This is a critical vulnerability. If this is the first you are hearing about it and you manage a Drupal website, I would highly recommend that you go read the Drupal PSA and follow the instructions there before doing anything else.
The situation with CVE-2014-3704
On October 15th, 2014 the Drupal core team released the details of a vulnerability, CVE-2014-3704, that was classified as the most severe type of vulnerability: Highly Critical. This CVE-2014-3704 SQL injection attack can allow remote, anonymous users to take control of your Drupal installation and gain access to all of your content. The Drupal team describes it in a bit more technical detail:
Drupal 7 includes a database abstraction API to ensure that queries executed against the database are sanitized to prevent SQL injection attacks.
A vulnerability in this API allows an attacker to send specially crafted requests resulting in arbitrary SQL execution. Depending on the content of the requests this can lead to privilege escalation, arbitrary PHP execution, or other attacks.
This vulnerability can be exploited by anonymous users.
The website firewall company, Sucuri, observed attacks on Drupal sites starting only 8 hours after the vulnerability was disclosed. Those attacks have become systematized and are now widespread. As a result, the Drupal team is advising all website owners to assume “[...] that every Drupal 7 website was compromised unless updated or patched before Oct 15th, 11pm UTC [...].”
What should website owners do about CVE-2014-3704?
Unfortunately, the patch that Drupal provided for CVE-2014-3704 can only prevent a future attack. If your site has already been compromised, as the Drupal team and Sucuri data suggest is very likely, the patch can not undo an attack that has already occurred. The recommendation from Drupal is to restore your website to a time before October 15th to remove the backdoor and then apply the patch to prevent re-infection.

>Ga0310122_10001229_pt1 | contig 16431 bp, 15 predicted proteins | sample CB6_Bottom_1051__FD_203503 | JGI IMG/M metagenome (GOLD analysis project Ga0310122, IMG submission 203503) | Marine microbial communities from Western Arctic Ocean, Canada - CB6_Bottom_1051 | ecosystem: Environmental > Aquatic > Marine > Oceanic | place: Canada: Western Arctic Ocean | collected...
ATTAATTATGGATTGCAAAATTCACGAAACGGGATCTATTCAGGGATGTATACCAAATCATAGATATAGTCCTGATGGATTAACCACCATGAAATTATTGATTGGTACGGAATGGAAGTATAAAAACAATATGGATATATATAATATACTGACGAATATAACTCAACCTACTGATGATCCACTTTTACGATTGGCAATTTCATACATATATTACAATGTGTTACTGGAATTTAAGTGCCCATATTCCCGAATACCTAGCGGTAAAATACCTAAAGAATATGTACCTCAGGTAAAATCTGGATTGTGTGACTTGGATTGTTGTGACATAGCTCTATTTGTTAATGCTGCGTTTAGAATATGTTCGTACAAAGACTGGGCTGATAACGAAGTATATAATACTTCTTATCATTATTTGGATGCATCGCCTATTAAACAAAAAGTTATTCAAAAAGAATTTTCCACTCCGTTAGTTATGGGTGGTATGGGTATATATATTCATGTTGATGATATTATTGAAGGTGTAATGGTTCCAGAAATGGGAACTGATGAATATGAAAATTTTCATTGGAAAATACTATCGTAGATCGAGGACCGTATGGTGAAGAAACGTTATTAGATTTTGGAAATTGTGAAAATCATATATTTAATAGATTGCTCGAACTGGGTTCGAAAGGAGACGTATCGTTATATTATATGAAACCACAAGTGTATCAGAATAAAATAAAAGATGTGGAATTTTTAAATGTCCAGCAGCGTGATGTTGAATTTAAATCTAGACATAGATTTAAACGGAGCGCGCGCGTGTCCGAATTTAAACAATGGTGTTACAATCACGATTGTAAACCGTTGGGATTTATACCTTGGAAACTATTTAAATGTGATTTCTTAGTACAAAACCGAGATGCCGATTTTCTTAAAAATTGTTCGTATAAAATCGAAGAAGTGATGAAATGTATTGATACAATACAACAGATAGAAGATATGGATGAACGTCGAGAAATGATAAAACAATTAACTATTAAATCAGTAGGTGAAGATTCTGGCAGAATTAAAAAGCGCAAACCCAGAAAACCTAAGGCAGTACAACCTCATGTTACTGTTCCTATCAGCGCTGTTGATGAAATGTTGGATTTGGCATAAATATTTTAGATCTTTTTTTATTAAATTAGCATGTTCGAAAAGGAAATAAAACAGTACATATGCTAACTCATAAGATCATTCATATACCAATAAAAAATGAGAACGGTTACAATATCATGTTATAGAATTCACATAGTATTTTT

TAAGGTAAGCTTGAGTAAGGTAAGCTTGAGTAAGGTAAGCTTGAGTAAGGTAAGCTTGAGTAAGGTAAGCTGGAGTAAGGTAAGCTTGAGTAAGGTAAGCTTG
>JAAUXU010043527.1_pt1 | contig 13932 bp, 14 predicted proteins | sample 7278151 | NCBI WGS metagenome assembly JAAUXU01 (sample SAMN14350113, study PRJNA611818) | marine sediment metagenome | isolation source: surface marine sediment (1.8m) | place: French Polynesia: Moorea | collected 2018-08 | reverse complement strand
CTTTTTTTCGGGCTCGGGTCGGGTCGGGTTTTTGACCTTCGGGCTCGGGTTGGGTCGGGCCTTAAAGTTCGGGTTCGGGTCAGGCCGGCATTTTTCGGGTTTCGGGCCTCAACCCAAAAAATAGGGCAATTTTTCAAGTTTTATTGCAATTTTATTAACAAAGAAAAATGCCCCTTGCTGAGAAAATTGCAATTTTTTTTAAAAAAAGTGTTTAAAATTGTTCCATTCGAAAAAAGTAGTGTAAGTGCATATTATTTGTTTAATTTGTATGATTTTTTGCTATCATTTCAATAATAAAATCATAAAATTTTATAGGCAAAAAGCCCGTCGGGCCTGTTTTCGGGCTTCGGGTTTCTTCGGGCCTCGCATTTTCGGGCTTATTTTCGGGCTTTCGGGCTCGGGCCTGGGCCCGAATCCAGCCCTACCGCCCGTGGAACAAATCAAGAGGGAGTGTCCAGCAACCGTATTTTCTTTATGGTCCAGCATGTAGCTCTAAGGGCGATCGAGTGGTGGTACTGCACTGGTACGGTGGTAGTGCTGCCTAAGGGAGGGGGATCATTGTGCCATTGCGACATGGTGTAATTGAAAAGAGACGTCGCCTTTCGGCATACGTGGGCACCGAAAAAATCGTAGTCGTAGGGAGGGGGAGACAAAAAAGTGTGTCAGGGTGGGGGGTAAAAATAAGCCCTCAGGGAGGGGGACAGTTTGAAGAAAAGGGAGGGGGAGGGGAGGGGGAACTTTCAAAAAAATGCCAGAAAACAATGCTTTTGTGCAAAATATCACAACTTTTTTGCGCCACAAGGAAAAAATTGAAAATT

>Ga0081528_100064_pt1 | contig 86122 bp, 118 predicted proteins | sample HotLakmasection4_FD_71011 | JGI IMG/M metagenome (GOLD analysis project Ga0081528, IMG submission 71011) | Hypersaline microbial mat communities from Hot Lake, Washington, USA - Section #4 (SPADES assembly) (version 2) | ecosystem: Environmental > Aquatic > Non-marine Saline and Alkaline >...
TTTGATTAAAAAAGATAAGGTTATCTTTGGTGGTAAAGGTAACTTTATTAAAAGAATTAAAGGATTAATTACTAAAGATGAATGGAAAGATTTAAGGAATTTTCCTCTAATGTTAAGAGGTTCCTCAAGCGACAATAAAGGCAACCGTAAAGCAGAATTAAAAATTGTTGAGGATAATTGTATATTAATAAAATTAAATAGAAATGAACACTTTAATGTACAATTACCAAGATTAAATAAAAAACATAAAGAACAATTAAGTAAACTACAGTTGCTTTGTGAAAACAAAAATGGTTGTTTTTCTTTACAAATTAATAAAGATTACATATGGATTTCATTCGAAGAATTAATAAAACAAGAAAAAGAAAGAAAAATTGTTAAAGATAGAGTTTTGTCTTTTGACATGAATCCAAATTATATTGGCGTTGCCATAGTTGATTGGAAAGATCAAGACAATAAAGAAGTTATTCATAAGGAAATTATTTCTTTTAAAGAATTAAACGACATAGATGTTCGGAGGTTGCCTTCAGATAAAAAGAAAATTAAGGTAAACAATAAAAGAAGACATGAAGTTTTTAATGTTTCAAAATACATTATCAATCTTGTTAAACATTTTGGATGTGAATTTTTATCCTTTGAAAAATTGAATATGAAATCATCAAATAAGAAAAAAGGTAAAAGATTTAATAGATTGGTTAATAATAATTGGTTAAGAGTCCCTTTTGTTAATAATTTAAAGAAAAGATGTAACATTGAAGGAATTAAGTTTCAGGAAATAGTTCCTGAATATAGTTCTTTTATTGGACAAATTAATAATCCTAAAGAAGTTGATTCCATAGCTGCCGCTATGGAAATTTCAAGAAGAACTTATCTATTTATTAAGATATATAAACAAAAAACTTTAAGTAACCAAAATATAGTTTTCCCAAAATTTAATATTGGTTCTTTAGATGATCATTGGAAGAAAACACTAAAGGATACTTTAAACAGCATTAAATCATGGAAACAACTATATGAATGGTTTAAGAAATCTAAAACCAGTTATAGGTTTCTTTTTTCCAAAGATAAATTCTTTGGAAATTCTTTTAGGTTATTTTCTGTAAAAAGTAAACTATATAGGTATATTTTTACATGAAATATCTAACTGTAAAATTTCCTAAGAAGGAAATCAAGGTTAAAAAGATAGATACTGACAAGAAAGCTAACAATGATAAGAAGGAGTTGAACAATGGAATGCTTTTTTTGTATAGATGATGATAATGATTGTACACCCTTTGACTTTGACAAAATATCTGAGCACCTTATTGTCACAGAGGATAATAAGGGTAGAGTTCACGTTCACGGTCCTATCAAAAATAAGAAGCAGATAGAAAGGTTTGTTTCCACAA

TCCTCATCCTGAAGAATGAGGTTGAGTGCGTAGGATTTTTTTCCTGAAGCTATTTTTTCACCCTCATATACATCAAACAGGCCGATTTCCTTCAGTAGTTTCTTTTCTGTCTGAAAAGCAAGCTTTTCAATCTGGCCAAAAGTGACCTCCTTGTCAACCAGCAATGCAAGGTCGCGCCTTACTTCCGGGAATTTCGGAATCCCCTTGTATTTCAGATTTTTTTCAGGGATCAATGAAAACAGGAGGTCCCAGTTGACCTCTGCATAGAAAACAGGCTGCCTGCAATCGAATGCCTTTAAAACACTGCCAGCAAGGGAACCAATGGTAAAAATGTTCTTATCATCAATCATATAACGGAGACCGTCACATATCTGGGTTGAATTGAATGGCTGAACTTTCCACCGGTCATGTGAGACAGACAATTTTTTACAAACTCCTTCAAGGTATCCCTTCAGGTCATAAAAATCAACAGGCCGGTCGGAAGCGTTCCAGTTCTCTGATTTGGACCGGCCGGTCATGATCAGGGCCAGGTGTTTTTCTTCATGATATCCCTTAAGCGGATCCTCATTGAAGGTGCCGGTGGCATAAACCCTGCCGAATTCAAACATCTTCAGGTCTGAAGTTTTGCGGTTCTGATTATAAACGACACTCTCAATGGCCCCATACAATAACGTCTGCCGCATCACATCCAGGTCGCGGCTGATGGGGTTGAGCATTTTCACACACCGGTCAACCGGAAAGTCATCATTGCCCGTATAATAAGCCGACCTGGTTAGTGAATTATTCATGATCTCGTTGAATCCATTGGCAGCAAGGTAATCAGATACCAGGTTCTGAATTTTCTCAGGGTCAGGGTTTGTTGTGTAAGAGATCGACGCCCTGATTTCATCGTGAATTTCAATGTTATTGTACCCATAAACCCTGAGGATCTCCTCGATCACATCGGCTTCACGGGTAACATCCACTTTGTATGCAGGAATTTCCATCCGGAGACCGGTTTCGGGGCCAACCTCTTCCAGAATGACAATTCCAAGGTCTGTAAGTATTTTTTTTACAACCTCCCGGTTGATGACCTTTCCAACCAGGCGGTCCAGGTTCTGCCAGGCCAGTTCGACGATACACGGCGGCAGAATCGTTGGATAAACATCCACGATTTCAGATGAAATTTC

If you have your website backed up with CodeGuard, restoring to a time before October 15th should not be an issue. If you do not have daily backups, CodeGuard or otherwise, you could also check with your hosting provider. However, while they may have a disaster recovery backup of their servers (including your website content) that was taken some time between 24 hours and 7 days ago, that would not help in a case like this where backdoors could have been inserted weeks ago. If you do not have a viable backup, the only other option that Drupal provides is to rebuild your website from scratch. Ouch. Backdoors can be incredibly difficult to find manually, so if you do not have a comprehensive backup, rebuilding is the only other truly safe option if you have been compromised by CVE-2014-3704.
Backups are a necessary part website infrastructure
Just like reliable hosting, a comprehensive backup strategy should be high on the list of priorities when building a new website or maintaining an existing property. In addition to providing some measure of insurance against events like CVE-2014-3704, they can also save you time in cases where files are accidentally deleted or when plugin updates go awry.
In addition to 99.99% levels of reliability and daily backups, CodeGuard’s ChangeAlert feature can also be helpful in bringing unauthorized file content changes to your attention. In the event that the backdoor was inserted in a file or your static content was defaced, CodeGuard can provide you with a notification of the change and the tools to roll back the malicious activity.
In this age of rapidly exploited vulnerabilities like CVE-2014-3704, a comprehensive backup strategy is no longer a nice-to-have option, it’s a must-have for every website owner or administrator.